When fashion designer Ralph Rucci saw the terrace of an empty apartment on New York City's Upper East Side some 13 years ago, he melted. He had asked his real estate agent to find him a place downtown, in the East Village. He was annoyed that instead she brought him to an 18th-floor penthouse just four blocks from his old place on Park Avenue. "I walked in—it was bare white walls—and then I went outside and saw the terrace, and I said, 'This is it.' "
That terrace is now his garden sanctuary. Rucci, an evangelist of elegance—one of only two Americans ever to be invited to show in Paris by the Chambre Syndicale de la Haute Couture Parisienne— often ends his long days there, collapsed on a white-cushioned chaise longue in a corner. Surrounded by greenery, he relaxes and reflects. In the summer, he sometimes falls asleep and spends the night there. In his aerie high above New York's streets, Rucci hears little of the city's noise.
Unquestionably, Rucci's style and fashion sensibility can be seen in his garden. Lushness takes precedence over a profusion of color. All the planters are black, and soil is nowhere to be seen: It's covered by moss or black stones.
Contrasting textures abound, provided by a dozen different kinds of trees: a spiky silver-blue pine juxtaposed with a feathery Japanese red maple; a weeping blue Atlas cedar, its branches conjuring up the heights and depths of a Chinese mountainscape screen, standing near three boxwood topiary balls. There are no flowers, just flowering trees—a pale pink weeping cherry centering a row of pines along one wall, white Japanese snowbells, or styrax, along another, and citrus trees (lemons, limes, and grapefruits) in a couple of places.
"The scent of the trees, especially the Meyer lemon trees, is incredible," Rucci says. They are also very productive—he eats the fruit himself, but sometimes the harvest is so bountiful that he takes the surplus to his atelier. Last year, there were so many lemons that his employees were even making lemon curd.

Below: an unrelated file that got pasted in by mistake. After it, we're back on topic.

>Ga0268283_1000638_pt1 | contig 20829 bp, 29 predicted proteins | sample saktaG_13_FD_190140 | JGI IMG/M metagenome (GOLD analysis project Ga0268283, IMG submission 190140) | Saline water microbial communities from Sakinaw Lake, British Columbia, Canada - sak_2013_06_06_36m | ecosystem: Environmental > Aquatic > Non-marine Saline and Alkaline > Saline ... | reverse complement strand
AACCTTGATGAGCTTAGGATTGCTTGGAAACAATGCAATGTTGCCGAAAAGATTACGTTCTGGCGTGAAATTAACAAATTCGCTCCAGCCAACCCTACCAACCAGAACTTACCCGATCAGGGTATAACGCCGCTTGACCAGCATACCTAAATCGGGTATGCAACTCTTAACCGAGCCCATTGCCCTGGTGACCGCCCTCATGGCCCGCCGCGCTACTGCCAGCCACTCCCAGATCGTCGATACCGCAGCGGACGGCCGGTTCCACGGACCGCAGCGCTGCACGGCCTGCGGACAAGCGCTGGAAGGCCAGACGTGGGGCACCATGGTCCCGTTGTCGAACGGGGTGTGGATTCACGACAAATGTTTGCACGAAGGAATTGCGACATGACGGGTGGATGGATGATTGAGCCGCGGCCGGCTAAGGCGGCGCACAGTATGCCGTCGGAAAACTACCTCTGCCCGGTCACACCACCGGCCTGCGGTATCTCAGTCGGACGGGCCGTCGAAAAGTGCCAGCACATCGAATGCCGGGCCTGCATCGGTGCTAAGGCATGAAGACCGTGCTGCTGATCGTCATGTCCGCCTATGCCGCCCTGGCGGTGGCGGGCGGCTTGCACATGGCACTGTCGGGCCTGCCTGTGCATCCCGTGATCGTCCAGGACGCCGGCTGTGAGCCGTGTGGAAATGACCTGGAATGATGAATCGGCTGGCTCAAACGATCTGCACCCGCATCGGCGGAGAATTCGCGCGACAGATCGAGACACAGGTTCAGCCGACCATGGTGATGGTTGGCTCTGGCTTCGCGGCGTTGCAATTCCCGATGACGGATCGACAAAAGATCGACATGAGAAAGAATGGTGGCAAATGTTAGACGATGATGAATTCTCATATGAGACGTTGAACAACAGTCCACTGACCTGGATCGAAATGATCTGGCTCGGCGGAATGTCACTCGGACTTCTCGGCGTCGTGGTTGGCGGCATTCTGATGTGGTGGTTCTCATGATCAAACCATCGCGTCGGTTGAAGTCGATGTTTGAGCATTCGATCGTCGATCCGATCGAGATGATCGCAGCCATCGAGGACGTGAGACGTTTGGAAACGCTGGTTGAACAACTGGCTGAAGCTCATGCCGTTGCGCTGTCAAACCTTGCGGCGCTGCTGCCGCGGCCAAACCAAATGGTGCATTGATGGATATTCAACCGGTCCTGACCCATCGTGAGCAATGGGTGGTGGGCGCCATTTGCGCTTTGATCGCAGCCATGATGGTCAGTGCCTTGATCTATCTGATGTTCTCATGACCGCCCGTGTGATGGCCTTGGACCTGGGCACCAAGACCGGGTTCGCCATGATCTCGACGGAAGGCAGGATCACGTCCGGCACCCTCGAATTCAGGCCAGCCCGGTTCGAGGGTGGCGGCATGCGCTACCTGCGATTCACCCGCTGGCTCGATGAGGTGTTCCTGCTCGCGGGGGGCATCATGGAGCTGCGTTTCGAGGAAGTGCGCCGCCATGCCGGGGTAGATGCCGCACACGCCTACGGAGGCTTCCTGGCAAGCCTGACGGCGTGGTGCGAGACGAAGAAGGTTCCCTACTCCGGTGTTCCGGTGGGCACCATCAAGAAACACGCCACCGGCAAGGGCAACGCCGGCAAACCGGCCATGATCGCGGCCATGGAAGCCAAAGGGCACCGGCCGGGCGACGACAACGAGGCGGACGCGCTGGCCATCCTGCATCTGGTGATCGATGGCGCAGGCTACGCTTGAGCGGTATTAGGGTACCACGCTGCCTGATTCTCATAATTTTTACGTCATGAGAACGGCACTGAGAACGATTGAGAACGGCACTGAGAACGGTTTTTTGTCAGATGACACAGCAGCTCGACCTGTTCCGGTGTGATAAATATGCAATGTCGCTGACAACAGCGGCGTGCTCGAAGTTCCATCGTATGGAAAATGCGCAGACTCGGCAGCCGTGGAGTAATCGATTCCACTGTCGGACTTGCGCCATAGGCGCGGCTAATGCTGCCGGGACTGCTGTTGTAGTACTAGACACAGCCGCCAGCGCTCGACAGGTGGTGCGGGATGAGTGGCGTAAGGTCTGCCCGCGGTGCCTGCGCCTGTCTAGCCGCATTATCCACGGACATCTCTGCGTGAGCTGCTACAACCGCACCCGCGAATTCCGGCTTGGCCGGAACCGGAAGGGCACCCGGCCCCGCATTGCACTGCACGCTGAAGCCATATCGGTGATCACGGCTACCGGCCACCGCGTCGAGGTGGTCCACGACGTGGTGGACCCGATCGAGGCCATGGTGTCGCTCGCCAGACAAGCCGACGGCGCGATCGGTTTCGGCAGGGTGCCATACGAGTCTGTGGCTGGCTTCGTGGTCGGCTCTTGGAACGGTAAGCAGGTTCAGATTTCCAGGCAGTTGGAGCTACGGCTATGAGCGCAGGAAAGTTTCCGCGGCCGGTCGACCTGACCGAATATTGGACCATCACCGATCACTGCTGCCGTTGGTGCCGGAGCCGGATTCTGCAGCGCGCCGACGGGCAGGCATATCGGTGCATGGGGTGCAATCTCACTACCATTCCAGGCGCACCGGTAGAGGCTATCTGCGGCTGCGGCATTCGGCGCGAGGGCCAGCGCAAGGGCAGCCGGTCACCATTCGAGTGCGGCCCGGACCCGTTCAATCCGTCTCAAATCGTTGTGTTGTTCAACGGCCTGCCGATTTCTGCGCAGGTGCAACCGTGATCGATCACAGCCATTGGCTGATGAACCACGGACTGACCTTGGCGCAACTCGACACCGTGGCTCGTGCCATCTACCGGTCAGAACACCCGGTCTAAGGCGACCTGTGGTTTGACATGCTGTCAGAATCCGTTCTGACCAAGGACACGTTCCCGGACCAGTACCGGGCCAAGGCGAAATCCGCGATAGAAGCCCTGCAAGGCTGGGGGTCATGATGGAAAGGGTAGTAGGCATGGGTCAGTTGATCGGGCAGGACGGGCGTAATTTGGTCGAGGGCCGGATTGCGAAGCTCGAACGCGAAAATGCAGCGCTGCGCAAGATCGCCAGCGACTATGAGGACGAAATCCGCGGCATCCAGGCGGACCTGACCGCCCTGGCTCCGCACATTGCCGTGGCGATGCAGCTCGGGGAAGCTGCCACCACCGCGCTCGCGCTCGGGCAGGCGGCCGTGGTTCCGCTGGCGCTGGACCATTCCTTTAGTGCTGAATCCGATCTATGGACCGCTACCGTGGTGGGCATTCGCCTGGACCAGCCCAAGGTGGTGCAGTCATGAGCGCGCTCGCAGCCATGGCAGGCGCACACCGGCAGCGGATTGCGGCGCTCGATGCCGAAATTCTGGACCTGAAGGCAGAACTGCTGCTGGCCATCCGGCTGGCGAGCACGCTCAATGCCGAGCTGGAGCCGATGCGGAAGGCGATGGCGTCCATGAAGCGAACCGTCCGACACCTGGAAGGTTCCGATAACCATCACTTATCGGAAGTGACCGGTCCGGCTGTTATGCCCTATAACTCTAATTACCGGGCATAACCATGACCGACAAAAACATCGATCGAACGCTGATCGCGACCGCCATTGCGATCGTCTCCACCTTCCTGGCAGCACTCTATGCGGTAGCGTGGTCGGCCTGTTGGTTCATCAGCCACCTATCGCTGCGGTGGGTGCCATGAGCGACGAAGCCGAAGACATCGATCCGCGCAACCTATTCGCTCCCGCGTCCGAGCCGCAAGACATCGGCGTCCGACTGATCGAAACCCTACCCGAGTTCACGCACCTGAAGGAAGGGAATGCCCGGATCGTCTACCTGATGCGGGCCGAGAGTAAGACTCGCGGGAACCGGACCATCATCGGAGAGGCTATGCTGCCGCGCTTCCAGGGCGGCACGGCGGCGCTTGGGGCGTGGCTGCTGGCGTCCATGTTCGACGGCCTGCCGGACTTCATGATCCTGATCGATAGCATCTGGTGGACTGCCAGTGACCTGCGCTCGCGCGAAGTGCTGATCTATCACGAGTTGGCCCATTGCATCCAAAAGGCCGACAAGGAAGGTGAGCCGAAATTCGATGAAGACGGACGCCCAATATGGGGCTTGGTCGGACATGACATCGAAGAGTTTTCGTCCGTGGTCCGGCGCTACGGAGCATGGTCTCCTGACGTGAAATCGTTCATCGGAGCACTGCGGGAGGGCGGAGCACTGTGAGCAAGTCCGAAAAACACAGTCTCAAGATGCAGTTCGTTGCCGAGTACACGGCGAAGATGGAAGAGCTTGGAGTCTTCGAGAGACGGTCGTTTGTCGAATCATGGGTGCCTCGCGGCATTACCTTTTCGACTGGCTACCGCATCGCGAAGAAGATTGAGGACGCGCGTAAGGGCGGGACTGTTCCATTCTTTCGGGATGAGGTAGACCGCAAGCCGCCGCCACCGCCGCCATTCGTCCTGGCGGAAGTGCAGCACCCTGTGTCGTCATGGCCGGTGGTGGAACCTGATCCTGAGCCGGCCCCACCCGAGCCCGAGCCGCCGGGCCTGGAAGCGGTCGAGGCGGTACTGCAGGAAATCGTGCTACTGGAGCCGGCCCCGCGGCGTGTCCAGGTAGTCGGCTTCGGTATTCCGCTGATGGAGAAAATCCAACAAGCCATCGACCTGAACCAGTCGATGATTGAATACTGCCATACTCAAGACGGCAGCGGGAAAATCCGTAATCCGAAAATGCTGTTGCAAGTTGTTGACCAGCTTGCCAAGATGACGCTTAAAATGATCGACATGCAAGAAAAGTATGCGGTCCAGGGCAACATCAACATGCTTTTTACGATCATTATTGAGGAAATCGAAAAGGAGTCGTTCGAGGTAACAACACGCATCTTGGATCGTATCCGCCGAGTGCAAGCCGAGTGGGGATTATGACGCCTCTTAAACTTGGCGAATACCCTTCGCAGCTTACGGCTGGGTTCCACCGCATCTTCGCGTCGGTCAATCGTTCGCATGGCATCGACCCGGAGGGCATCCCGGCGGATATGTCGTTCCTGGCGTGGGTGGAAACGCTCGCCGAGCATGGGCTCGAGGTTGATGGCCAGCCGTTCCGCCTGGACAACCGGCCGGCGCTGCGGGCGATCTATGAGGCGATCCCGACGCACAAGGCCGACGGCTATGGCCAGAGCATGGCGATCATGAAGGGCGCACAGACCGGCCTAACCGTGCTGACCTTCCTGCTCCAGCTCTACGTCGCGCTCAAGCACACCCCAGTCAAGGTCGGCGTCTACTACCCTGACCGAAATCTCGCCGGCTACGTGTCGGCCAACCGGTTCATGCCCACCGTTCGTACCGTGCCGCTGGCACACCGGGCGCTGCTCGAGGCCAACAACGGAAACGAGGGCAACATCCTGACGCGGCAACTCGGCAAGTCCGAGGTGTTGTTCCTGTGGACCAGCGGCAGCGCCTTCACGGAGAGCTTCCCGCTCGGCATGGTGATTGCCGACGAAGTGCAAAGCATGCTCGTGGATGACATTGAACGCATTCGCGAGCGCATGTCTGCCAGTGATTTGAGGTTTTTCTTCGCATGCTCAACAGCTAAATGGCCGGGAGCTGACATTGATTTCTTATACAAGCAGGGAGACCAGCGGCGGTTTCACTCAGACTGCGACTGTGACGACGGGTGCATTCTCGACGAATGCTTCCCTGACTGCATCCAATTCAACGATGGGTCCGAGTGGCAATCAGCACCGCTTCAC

It took time for Rucci to find the right formula for turning the space into his personal Eden. The long, narrow passageway runs the length of his apartment and flows into a rectangle at the corner, forming an L-shape. At first, he placed huge palm trees. "They were torn apart over the winter," he says. Next, he tried white birch. "They had a short season, and were not strong enough." With help from landscape designer John Wysocki, he settled on the current arrangement, which has remained in place, with minor tweaks, about 10 years ago. Rucci gave Wysocki one word of direction: "chinoiserie." Then they collaborated on decisions.
The garden sits at the end of the apartment's mirrored entry corridor, entered through a frosted glass door. Golden bamboo trees stand sentry. The terrace itself is almost an apartment—its spaces form four "rooms," anchored respectively by the chaise, a couch and chairs, another chaise, and, in the largest space, a wrought-iron glass-topped table. For dinner parties, the table is set with Baccarat crystal, Buccellati silver flatware, china—"I mix patterns," he says—and pure white linen napkins embroidered with pagodas. After dark, tiny bulbs strung in the trees and along the railings provide light.
Here and there among the trees are treasures, mostly of Asian design, placed on a window sill, a tiny table, the red brick floor, arranged precisely, alone or in mini-tableaus. They are garden fixtures, but they correspond with the collection of Asian antiquities—Khmer, Chinese, Indian—that Rucci displays inside the apartment (along with a suite of works by Cy Twombly, for whom he named his eight-year-old English bulldog).
Like his clothing, Rucci's garden is individualistic, even non-conformist; it has become the harmonious haven he envisioned all those years ago.
Rucci's Impeccable Cratsmanship
Among the fashion cognoscenti, Ralph Rucci is seen as an artist, not merely a designer—and he looks the part. He usually dresses in black pants and a crisp, white tailored shirt and wears a trim beard. He credits the likes of Charles James, Madame Grès, Cristóbal Balenciaga, and Elsa Peretti as inspirations, but his creations are not an homage. Rucci's clothes are always original, as his many fashion awards attest. He says he's not creating fashion—which is fleeting—but style, which is timeless. He's also a notorious perfectionist, with his highly structured designs crafted from luxurious, often textured materials. The results are elegant, refined, classic.
Rucci also paints and makes collages; his artworks have been exhibited in various galleries. The designer surrounds himself with books, in the terrace garden as well as the apartment. And on the occasion of his 30th year in business a few years ago, he published a limited edition book, Autobiography of a Fashion Designer: Ralph Rucci, which consists largely of photographs; many are close-ups of objects in his apartment and elements of his fashions.